1 person found this helpful
Read up on NTSC timecode handling and the AE help.
I read up on it and it was quite interesting, I am also guessing that if the box is greyed out, It will have a set 'stop ' or 'non-drop' if that makes sense!
Thank you for your help!
Almost ALWAYS, the following frame rates apply:
30 fps is really 29.97 fps
24 fps is really 23.976 fps
60 fps is really 59.94 fps
I's always good to work in Drop Frame. You get a far more accurate idea of the length of an edited piece. And it DOES NOT drop frames. That's an unfortunate and misleading name for what's happening. Drop frame merely adjusts the time code associated with the fractional frame rates above to accurately reflect time.
Ok cool, So I won't get frames dropping with 24 fps or an whole number?
You NEVER get dropped frames. Not ever.
In drop frame, it's the TIME CODE that behaves oddly.
Here's what I mean: You shoot two minutes of video in 29.97 drop frame. At almost a minute in, the time code reads 00:00:59:59. What's the time code on the next frame? You might think it would be 00:01:00:00. But it is NOT. It's 00:01:00:02. There are no missing frames in your video. But the time code takes a little jump.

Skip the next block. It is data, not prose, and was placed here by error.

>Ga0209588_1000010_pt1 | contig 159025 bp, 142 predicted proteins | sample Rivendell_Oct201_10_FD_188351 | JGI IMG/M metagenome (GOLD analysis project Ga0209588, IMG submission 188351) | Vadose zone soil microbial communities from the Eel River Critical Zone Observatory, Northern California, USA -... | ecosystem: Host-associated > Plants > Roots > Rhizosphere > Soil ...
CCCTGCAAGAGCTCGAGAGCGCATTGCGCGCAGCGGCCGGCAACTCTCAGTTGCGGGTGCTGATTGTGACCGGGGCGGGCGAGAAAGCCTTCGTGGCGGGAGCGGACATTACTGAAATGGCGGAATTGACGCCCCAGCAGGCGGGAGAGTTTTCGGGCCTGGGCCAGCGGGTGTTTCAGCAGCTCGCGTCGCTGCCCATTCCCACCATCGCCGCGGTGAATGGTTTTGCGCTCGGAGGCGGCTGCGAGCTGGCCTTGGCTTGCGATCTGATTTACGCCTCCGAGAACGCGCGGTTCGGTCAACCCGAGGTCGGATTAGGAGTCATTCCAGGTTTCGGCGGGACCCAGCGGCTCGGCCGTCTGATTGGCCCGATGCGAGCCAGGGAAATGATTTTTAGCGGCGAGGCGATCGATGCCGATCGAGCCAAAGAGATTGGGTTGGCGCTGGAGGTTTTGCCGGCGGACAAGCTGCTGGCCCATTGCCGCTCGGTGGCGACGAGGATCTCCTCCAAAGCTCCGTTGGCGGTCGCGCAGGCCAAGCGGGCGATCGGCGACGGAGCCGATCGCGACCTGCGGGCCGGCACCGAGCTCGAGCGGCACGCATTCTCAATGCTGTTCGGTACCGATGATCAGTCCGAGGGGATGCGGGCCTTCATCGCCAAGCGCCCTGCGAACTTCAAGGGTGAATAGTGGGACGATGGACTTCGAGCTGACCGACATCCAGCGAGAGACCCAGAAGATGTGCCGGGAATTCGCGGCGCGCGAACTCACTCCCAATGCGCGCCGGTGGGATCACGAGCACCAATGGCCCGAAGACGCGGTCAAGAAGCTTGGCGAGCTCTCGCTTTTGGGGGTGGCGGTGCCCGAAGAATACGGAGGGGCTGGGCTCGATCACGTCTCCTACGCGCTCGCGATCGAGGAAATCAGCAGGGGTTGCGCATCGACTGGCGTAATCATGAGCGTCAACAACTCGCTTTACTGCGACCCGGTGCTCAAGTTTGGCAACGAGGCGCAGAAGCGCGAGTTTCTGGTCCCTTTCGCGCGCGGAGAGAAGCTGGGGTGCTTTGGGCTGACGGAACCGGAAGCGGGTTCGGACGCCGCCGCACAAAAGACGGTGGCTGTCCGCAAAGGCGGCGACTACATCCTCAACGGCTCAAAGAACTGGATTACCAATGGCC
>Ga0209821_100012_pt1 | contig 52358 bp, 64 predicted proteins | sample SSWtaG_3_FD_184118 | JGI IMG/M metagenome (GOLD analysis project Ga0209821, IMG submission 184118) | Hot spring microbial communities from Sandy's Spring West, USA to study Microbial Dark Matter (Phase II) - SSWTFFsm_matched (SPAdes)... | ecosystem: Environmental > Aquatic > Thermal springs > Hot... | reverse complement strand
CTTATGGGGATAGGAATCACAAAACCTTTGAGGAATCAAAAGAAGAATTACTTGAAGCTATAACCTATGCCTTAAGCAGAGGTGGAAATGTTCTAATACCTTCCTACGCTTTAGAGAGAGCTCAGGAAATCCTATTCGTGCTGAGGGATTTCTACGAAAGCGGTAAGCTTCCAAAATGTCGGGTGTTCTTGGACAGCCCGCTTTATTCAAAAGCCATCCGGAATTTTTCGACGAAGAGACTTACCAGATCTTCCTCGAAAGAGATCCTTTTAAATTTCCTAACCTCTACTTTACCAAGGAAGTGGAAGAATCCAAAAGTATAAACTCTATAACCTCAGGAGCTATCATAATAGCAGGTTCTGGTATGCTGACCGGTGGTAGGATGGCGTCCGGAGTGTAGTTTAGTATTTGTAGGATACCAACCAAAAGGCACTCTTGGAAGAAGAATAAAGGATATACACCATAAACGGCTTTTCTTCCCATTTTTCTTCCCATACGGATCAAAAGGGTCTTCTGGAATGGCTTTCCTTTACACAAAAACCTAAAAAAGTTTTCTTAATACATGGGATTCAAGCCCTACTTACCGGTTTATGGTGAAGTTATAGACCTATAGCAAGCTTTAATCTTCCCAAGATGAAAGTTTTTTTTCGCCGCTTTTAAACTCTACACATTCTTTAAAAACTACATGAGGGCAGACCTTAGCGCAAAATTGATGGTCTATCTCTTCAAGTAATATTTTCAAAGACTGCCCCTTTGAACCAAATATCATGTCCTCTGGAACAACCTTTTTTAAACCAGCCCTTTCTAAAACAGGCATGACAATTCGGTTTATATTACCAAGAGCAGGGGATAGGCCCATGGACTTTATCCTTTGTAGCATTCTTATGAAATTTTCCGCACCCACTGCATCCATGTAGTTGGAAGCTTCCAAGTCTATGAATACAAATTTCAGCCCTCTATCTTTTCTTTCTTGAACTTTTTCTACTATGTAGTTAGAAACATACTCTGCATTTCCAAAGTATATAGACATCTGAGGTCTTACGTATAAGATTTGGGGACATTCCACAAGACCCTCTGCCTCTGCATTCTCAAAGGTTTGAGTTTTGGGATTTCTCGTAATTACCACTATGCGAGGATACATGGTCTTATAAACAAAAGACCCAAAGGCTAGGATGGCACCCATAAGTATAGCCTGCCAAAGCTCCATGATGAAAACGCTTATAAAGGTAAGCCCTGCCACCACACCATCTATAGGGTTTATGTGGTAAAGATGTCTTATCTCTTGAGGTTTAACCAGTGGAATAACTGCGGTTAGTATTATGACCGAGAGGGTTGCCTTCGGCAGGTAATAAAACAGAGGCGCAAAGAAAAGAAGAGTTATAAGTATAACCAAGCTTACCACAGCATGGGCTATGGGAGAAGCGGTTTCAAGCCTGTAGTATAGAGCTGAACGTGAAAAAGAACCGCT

Ok... So I am a little confused... Is it best to work in Non-Drop Frame or Drop Frame, because you mentioned that it is a good idea to work in drop frame 'I's always good to work in Drop Frame. You get a far more accurate idea of the length of an edited piece. And it DOES NOT drop frames.'
And why does it go up to 1.00.02 instead of 1.00.00 from 59.59? That confused me a little bit!
Drop Frame time code compensates for the slightly-longer frame of video when it's shot at 29.97 as opposed to 30fps.
If you have video shot at 200 fps, how long does each frame appear? 1/200 sec. At 100 fps each frame appears for 1/100 sec. At which rate do the frames appear longer? 100 fps. Makes sense.
At 30 fps the duration of a frame is 1/30 sec, and at 29.97 the duration is 1/29.97 sec. The difference in durations between these frame rates is miniscule. But that tiny difference adds up over time.
Tell you what -- Open Premiere Pro. Make a custom sequence. Make its frame rate 29.97. Make its Display Format 29.97 fps Drop-Frame Time code.
Then play with it. Observe what happens when you move the timeline cursor frame-by-frame to 1 minute. Or 2 minutes. Or ten minutes. Or an hour.
You'll get the idea.
And here's another way to think about it.
Let's say you shoot a little over an hour of video at 29.97, but you use Non-Drop-Frame time code. NDF is just a frame count, It doesn't take the slightly longer duration of a 29.97 frame into consideration.
Okay, now you have your hour and ten seconds of video or whatever. Make an in point at 00:00:00:00 and an out point at 01:00:00:00.
Put it in that custom Drop-Frame PP timeline you just made -- when you put the timeline cursor at the last frame of the clip, you'll see the timeline's time indicator reads one hour.... and EIGHT SECONDS! Why? Because the frames in 29.97 are slightly longer than they are at 30.... and that tiny difference adds up.
That's why Drop-Frame is good. It keeps you on time.
Ok thanks... I understand that now, but I don't see who 29/97fps is longer than 30?